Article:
The School of Information at the University of Texas at Austin and the Illinois Informatics Institute at the University of Illinois at Urbana-Champaign received an NEH Institutes in Advanced Technologies in the Digital Humanities grant to host two rounds of an NEH Institute on High Performance Sound Technologies for Access and Scholarship (HiPSTAS). Humanists interested in sound scholarship, stewards of sound collections, and computer scientists and technologists versed in computational analytics and visualizations of sound will develop more productive tools for advancing scholarship in spoken text audio if they learn together about current practices, if together they create new scholarship, and if they consider the needs, resources, and possibilities of developing a digital infrastructure for the study of sound together.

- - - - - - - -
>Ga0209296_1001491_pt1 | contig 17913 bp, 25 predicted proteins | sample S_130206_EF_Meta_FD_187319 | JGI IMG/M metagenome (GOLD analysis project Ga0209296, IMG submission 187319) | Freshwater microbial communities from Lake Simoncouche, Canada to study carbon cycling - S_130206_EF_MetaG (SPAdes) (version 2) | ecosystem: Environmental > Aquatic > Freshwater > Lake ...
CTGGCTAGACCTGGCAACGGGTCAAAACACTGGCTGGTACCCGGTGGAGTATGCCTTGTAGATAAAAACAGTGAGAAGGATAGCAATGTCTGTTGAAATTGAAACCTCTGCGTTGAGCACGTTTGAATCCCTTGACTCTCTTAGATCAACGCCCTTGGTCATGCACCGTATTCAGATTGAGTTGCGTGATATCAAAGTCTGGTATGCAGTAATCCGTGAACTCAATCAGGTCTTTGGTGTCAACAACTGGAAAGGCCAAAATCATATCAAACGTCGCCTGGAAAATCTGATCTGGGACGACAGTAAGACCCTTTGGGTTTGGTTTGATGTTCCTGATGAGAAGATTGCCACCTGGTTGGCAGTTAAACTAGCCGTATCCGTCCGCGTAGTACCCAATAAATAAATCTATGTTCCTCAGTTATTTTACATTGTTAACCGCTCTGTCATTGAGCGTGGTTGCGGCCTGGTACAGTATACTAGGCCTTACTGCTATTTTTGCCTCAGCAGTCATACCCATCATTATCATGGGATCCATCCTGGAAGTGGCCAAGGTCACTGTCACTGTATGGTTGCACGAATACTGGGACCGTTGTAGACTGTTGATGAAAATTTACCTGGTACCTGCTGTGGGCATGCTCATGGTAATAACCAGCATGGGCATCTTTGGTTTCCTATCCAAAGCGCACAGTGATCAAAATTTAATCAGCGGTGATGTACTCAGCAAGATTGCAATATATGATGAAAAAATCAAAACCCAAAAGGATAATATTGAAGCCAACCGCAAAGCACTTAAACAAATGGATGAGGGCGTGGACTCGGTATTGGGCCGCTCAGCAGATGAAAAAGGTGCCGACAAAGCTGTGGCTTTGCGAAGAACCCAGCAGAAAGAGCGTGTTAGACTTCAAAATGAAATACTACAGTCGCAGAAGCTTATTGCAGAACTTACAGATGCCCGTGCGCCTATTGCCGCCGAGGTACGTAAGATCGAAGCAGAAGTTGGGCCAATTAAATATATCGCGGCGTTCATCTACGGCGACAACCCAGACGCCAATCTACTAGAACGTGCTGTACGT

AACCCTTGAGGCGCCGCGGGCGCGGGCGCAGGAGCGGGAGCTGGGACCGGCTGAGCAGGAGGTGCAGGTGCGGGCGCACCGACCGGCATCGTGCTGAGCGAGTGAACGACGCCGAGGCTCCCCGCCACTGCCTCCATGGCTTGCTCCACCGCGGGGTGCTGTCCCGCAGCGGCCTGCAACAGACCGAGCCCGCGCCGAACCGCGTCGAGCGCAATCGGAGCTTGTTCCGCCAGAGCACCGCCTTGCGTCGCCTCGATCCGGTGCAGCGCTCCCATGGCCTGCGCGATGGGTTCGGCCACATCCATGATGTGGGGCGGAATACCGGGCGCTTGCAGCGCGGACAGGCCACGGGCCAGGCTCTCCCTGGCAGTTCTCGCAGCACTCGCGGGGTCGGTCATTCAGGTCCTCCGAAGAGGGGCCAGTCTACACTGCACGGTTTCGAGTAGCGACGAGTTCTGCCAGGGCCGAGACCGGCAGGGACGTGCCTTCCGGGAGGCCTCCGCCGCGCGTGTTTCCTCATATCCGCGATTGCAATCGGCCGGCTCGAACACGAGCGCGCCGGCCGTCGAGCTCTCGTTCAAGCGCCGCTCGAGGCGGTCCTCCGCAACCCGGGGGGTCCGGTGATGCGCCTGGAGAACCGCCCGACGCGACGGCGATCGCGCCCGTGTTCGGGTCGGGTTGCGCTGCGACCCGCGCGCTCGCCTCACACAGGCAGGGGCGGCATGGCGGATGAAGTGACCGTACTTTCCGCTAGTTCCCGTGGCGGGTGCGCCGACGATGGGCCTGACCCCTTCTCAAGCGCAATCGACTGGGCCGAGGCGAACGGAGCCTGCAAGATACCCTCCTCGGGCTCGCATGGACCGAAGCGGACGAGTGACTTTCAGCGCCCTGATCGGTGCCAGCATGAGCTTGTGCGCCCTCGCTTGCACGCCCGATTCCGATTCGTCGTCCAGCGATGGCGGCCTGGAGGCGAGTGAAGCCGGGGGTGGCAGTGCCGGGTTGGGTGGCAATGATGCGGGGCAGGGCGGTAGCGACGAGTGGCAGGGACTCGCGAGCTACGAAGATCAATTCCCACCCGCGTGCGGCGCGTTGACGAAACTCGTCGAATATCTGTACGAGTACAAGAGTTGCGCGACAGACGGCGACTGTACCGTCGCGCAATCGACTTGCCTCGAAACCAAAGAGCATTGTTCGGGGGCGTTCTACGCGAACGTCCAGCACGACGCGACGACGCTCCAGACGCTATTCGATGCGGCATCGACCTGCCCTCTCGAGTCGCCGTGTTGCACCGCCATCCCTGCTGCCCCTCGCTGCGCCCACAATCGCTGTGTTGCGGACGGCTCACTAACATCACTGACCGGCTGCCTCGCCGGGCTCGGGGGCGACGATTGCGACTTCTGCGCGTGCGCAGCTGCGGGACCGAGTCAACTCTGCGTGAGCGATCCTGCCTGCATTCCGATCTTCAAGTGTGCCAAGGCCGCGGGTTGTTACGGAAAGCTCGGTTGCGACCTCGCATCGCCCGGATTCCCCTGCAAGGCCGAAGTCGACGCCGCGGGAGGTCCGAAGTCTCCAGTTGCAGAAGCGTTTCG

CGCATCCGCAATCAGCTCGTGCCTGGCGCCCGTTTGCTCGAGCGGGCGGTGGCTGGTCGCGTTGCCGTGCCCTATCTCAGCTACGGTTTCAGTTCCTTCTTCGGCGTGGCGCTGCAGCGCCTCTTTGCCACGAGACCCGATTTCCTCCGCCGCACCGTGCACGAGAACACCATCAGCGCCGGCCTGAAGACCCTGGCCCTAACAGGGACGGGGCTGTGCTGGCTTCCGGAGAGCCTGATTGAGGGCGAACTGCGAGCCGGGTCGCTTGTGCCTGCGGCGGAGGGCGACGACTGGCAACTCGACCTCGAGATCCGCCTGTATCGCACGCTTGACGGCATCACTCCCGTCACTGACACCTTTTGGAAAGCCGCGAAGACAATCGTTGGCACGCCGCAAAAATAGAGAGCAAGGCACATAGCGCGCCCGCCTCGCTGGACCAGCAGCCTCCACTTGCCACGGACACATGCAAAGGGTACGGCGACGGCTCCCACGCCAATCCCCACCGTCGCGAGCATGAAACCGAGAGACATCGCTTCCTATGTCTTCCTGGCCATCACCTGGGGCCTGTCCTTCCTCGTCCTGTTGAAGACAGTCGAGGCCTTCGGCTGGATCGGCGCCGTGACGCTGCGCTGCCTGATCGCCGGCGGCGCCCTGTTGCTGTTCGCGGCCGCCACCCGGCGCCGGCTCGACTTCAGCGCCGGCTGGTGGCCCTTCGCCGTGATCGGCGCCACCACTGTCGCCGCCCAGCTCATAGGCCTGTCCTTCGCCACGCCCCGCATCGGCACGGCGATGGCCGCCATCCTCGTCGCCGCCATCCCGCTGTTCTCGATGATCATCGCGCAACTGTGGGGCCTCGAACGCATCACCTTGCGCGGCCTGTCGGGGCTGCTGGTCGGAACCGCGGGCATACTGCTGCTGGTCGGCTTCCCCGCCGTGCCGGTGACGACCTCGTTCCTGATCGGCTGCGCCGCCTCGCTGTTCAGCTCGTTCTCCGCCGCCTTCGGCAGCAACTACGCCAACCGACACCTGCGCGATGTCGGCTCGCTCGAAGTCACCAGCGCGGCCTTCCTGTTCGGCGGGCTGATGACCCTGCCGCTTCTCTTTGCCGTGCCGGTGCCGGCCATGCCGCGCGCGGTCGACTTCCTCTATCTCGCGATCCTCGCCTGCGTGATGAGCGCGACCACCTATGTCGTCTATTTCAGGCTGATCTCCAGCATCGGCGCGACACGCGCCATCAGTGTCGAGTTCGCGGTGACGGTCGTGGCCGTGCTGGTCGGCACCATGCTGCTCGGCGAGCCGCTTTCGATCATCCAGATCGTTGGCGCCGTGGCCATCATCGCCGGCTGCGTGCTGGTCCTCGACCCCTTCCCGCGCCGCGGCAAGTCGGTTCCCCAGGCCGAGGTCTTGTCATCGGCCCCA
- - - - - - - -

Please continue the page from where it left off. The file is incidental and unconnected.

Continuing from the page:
HiPSTAS participants included 20 humanities junior and senior faculty and advanced graduate students as well as librarians and archivists from across the U.S. interested in developing and using new technologies to access and analyze spoken word recordings within audio collections. The collections made available for participants included poetry from PennSound at the University of Pennsylvania, folklore from the Dolph Briscoe Center for American History at UT Austin, speeches from the Lyndon B. Johnson Library and Presidential Museum in Austin, and storytelling from the Native American Projects (NAP) at the American Philosophical Society in Philadelphia. Sound archivists from UT at Austin, computer scientists and technology developers from Illinois Informatics Institutes, and representatives from each of the participating collections came together for the HiPSTAS Institute to discuss the collections, the work that researchers already do with audio cultural artifacts, and the work HiPSTAS participants can do with advanced computational analysis of sounds.